Family plays a central role in Thai culture. When Thai people, partake in the religious act of ‘merit making’, his/her family are invited to participate as co-merit makers. Consequently, to be successful charitable causes need to have the support of the whole family. [12]Fundraisers in Thailand. 2010. Giving in Thailand: Fundraising Opportunities in 2010 [13]The National Institute of Development Administration. 2002. Investing in Ourselves: Giving and Fundraising in Thailand.

Development of Giving Foundations

Rating: 4

Comments: Fundraisers in Thailand state that there are over 900 independent grant making trusts in Asia which fund activities in the region, but only 38 that specifically fund projects in Thailand. The Centre for Philanthropy and Civil Society highlights that there are many unregistered Foundations in Thailand due to a restrictive registration process and cumbersome laws. Newly formed foundations are required by law to have an endowment of 500,000 baht to register and the process can take from a month to a year to complete. Foundations with public welfare objectives are allowed lower initial endowment of 200, 000 baht. [14]Fundraisers in Thailand. 2010. Giving in Thailand: Fundraising Opportunities in 2010 [15]The National Institute of Development Administration. 2002. Investing in Ourselves: Giving and Fundraising in Thailand.

Financial Openness

Rating: 2.5

Comments: Thailand received a score of -0.09 in the Chinn-Ito (KAOPEN) index for financial openness, indicating that it has a low level of capital account openness and a high level of control for cross-border transactions. The highest score in the index is +2.5 and the lowest is -1.83. [16]Chinn, Menzie D and Hiro Ito. 2008. “A New Measure of Financial Openness.” Journal of Comparative Policy Analysis: Research and Practice 10 (3): 309-322. [17]Chinn, Menzie D and Hiro Ito. 2010. “Notes on the Chinn-Ito Financial Openness Index 2008 Update.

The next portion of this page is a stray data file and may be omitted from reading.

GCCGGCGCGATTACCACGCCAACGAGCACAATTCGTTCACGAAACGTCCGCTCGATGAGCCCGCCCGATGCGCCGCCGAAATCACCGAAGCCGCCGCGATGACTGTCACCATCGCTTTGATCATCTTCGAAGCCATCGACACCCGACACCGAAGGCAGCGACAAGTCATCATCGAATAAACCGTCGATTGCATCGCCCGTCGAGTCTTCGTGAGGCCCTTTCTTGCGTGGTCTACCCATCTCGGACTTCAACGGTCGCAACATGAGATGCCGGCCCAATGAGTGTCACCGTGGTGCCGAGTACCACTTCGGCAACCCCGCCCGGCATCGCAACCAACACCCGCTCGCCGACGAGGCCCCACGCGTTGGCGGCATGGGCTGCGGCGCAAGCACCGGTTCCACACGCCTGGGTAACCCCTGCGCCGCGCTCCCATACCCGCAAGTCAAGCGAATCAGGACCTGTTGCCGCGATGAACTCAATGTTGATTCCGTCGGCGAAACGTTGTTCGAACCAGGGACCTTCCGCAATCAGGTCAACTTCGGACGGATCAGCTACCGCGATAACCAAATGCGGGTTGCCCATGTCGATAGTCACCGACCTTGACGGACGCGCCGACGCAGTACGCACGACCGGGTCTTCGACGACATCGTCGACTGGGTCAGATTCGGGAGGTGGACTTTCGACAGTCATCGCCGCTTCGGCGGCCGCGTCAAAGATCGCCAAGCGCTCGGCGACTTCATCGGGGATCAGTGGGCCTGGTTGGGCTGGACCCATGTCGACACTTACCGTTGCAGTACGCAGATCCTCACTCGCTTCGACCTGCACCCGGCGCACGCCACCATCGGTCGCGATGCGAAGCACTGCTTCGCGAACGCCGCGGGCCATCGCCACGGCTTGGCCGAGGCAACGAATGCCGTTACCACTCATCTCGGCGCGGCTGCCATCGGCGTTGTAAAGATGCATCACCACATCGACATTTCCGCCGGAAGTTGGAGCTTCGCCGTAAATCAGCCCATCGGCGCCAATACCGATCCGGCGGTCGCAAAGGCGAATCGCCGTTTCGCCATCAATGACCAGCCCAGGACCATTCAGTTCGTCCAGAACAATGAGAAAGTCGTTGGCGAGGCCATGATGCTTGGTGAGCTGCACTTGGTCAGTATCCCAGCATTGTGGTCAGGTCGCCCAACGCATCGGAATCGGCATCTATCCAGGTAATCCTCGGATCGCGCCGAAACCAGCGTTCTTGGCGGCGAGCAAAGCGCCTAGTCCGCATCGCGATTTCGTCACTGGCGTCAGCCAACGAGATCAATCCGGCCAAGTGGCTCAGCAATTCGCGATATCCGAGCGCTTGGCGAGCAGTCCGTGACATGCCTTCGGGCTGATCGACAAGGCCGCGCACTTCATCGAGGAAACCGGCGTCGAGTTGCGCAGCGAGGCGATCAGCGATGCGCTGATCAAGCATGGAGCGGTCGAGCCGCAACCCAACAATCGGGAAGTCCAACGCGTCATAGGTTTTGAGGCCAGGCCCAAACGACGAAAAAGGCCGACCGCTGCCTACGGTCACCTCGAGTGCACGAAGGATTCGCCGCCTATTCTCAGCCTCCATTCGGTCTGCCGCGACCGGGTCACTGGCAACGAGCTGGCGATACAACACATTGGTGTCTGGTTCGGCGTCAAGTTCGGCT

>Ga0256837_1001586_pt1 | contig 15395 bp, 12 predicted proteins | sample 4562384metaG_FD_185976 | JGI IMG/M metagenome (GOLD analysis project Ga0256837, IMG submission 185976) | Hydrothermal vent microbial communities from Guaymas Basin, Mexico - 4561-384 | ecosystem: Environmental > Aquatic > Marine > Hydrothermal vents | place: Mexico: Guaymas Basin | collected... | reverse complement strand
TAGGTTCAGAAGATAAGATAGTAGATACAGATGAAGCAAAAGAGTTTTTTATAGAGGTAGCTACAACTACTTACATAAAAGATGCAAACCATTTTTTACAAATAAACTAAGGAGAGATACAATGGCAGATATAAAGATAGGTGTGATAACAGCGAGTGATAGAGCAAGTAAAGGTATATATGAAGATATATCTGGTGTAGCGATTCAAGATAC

Giving to Education

Rating: 2

Comments: There is a low level of giving to education in Thailand compared to other Asian countries. A study by UBS-Insead showed that only 19% of giving from family philanthropies was directed towards education. [18]UBS Insead. 2011. Study on Family Philanthropy in Asia

 

 

The total scores for Thailand are:

  • Index of International philanthropy for aid from Asia 26.5

  • Index of international philanthropy for education from Asia 25.5

Jacqueline Cameron

Jacqueline Cameron

Consultant & Research Manager at AskRIGHT
Jacqueline is a dedicated, motivated and results oriented fundraising professional. She enjoys the variety in fundraising, and brings broad experience to clients on all aspects: from identifying prospects to liaising with donors, advising on collateral, writing case statements and bequest brochures, data mining and analytics, and developing fundraising strategies.

To find out how Jacqueline can help your organisation, email j.cameron@AskRIGHT.com.
Jacqueline Cameron
Dr Daniel McDiarmid

Dr Daniel McDiarmid

Principal Consultant at AskRIGHT
Daniel is a highly experienced and innovative fundraising professional with more than 30 years of success raising funds for higher education, research, religious and other organisations in Australia and New Zealand.

To find out how Daniel can help your organisation, contact d.mcdiarmid@AskRIGHT.com.
Dr Daniel McDiarmid